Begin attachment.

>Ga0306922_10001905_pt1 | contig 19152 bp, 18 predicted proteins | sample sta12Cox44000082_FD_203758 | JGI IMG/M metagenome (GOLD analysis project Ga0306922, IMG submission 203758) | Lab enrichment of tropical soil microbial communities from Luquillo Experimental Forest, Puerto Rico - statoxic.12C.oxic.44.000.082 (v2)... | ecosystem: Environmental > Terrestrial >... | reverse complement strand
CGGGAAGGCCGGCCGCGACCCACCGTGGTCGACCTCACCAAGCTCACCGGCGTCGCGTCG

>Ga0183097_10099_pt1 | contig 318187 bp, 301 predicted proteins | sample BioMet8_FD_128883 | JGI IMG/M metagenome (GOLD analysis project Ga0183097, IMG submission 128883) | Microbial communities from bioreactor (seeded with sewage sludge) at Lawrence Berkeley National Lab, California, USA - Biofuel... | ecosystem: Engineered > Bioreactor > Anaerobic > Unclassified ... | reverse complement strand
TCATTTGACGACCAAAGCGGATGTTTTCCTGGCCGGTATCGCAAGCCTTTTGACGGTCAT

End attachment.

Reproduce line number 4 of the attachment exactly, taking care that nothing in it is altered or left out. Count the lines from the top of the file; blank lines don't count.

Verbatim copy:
TCATTTGACGACCAAAGCGGATGTTTTCCTGGCCGGTATCGCAAGCCTTTTGACGGTCAT